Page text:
The Government of Saskatchewan has released performance standards for more than 40 Saskatchewan industrial facilities to help bring down total greenhouse gas emissions.
This comes days before the provinces are to submit their climate change plans to the federal government to be reviewed and if they aren’t accepted, there would be a carbon tax.
Environment Minister, Dustin Duncan, says Saskatchewan won’t be submitting its Prairie Resilience Climate Change Strategy but they will advise the federal government on their progress.
The standards expected to be achieved by most industries are a 5 per cent reduction of emissions by 2030, 10 per cent for refining and upgrading and 15 per cent for upstream oil and gas – combustion only.
These are in addition to previously announced reduction goals of 40 per cent for electricity generation and methane from upstream oil and gas.
To offset any challenges these industries have, they can buy offset credits, best performance credits or buy into a technology fund, but Duncan says there will be no carbon tax.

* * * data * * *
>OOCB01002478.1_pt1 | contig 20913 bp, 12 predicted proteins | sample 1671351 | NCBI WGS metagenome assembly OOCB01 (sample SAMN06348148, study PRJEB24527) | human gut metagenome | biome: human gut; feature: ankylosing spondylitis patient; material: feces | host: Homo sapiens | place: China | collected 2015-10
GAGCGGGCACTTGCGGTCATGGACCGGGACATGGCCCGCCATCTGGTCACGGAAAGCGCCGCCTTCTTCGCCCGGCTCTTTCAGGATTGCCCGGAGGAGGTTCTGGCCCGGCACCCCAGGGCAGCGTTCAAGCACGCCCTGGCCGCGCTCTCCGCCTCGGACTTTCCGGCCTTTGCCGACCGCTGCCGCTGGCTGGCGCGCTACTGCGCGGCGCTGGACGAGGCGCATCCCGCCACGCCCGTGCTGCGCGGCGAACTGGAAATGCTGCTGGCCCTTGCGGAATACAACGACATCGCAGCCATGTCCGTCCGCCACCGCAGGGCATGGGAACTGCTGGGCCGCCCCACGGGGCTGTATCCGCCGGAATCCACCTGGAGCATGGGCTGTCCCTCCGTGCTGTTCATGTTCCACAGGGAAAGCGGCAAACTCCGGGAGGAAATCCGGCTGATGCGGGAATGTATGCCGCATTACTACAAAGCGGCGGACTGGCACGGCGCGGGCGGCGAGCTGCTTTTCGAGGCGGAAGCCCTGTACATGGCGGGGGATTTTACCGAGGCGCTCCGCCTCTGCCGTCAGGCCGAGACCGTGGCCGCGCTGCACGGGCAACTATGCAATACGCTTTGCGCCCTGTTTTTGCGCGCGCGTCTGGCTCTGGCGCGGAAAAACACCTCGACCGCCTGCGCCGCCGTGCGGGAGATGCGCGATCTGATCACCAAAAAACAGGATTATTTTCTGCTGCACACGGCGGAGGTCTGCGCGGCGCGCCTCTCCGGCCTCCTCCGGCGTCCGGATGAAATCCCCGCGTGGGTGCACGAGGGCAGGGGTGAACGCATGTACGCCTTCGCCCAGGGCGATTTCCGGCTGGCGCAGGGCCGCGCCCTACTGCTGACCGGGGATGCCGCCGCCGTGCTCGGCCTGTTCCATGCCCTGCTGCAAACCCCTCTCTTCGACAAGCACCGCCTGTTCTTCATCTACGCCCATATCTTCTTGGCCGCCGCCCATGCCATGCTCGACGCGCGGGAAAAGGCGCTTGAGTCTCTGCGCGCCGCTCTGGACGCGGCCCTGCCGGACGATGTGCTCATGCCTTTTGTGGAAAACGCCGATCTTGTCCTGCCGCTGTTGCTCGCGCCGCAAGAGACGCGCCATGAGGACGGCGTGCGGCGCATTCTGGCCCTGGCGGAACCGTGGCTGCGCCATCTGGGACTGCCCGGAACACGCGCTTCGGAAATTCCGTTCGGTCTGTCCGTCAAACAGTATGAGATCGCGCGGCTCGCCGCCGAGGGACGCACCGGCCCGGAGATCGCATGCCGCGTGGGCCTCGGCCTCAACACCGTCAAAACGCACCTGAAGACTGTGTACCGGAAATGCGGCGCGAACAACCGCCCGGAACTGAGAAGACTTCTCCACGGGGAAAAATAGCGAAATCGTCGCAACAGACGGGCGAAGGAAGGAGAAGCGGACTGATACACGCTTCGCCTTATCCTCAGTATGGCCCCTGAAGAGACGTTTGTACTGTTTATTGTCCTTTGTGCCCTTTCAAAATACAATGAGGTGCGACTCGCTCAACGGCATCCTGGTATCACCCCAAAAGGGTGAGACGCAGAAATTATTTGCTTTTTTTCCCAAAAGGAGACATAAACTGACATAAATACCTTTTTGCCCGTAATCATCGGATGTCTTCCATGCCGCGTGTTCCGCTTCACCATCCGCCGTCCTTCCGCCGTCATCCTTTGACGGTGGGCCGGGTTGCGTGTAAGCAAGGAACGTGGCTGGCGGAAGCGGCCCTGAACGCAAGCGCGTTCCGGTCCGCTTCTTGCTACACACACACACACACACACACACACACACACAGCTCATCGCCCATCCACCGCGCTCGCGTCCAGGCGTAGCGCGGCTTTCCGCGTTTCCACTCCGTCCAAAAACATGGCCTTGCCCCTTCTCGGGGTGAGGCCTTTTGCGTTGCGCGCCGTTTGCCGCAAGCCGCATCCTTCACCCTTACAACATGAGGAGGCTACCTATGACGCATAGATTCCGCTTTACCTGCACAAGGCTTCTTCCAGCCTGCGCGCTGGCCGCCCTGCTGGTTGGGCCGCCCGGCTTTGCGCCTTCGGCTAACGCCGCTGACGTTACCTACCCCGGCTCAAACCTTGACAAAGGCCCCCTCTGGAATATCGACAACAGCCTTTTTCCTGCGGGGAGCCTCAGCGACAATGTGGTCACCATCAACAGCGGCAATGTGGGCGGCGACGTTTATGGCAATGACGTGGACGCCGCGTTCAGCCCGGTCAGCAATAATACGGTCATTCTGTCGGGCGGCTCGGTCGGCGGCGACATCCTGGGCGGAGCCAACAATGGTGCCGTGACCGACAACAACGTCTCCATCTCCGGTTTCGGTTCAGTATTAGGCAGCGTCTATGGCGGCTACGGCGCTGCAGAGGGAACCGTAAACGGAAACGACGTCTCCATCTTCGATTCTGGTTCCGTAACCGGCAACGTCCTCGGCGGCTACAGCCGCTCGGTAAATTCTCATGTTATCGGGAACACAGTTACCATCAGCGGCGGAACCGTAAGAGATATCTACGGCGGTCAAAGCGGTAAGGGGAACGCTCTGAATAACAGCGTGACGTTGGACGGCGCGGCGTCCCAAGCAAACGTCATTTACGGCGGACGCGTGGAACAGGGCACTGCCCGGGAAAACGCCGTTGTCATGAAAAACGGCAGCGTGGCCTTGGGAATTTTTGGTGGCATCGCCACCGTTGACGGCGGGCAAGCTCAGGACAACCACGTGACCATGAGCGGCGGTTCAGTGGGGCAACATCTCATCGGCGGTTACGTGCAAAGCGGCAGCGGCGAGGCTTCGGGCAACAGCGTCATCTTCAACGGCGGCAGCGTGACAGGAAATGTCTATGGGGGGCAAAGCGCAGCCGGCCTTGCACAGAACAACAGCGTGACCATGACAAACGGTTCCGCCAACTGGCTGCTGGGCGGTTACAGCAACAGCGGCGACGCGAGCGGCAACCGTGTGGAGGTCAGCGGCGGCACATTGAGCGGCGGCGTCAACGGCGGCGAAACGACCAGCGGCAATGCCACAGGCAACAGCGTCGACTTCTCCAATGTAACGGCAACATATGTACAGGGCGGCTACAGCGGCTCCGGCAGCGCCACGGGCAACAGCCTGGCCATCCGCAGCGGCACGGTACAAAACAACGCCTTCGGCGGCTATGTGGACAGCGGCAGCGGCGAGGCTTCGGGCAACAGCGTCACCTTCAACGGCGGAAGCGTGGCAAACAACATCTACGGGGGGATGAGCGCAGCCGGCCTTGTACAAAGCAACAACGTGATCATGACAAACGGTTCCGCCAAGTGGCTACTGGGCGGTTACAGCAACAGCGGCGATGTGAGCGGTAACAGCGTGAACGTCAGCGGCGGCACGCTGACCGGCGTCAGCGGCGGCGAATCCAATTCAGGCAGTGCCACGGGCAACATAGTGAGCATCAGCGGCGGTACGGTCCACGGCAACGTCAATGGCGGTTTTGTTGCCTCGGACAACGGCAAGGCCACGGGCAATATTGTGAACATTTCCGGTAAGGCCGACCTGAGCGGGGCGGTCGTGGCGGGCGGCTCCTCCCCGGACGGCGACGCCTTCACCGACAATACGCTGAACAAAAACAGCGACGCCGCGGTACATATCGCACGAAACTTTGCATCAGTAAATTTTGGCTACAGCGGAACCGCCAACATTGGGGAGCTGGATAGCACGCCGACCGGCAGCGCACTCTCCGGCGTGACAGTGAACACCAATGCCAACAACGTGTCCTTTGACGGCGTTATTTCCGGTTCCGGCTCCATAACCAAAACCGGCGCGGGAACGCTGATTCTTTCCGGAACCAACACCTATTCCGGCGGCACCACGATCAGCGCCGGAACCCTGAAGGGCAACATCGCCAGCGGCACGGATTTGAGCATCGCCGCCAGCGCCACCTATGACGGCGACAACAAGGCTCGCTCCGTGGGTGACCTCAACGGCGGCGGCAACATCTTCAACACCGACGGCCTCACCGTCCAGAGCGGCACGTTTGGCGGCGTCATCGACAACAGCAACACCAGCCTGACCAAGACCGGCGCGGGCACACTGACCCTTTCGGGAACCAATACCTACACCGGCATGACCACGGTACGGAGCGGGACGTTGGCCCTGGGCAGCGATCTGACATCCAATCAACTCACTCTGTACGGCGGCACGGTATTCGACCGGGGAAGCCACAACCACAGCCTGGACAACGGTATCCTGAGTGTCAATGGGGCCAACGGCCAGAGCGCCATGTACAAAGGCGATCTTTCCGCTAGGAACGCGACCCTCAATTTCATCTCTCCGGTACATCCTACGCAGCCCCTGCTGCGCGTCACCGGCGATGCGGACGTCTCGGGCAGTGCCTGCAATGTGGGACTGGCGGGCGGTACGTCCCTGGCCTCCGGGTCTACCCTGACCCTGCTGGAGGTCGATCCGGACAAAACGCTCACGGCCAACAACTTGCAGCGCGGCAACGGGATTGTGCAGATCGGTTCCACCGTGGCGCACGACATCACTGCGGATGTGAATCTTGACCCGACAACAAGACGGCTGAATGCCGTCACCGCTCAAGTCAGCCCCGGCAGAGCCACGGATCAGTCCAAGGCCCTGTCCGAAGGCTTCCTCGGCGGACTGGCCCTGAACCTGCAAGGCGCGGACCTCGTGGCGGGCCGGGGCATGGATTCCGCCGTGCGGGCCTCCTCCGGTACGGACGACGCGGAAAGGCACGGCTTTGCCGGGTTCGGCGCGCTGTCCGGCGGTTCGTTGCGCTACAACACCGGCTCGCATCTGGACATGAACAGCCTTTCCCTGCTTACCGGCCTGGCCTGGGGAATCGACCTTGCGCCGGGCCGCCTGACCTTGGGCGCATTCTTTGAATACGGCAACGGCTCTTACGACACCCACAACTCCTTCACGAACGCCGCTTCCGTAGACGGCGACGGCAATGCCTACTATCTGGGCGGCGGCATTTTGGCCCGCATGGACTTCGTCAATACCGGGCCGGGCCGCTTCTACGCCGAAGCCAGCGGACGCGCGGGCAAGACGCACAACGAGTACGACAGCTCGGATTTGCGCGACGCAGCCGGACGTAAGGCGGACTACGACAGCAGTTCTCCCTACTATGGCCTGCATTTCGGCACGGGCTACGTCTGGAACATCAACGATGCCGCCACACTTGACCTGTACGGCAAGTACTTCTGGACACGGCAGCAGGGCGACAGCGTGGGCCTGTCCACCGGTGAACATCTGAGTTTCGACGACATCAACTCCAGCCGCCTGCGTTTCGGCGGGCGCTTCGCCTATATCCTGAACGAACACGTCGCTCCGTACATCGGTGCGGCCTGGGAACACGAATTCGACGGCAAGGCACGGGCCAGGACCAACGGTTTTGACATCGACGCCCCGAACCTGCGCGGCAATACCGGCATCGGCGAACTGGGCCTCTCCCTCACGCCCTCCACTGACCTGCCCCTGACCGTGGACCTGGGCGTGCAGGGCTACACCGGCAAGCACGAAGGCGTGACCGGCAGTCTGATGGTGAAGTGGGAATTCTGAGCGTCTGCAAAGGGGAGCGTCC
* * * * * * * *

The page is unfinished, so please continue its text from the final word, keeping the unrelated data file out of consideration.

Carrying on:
Saskatchewan’s NDP Environment Critic says although the provincial government says it won’t accept the federal government’s carbon tax plan where provinces would be taxed if they don’t reach target, the Sask Party government has come up with what is essentially a carbon pricing plan of its own with compliance options like offset credits for purchase, best performance credits and a technology fund.
David Forbes says if a plan to reduce greenhouse gas emissions isn’t submitted to the federal government, Saskatchewan could receive a carbon tax whether the province wants it or not.
He adds that it is still unclear what the price of any penalties would be if industries don’t meet their reduction goals by 2030, and it’s unclear what the penalties would be based on.
Forbes says without cooperation with the federal government, Saskatchewan is missing out on $62-million in funding to help toward the emissions reduction goal.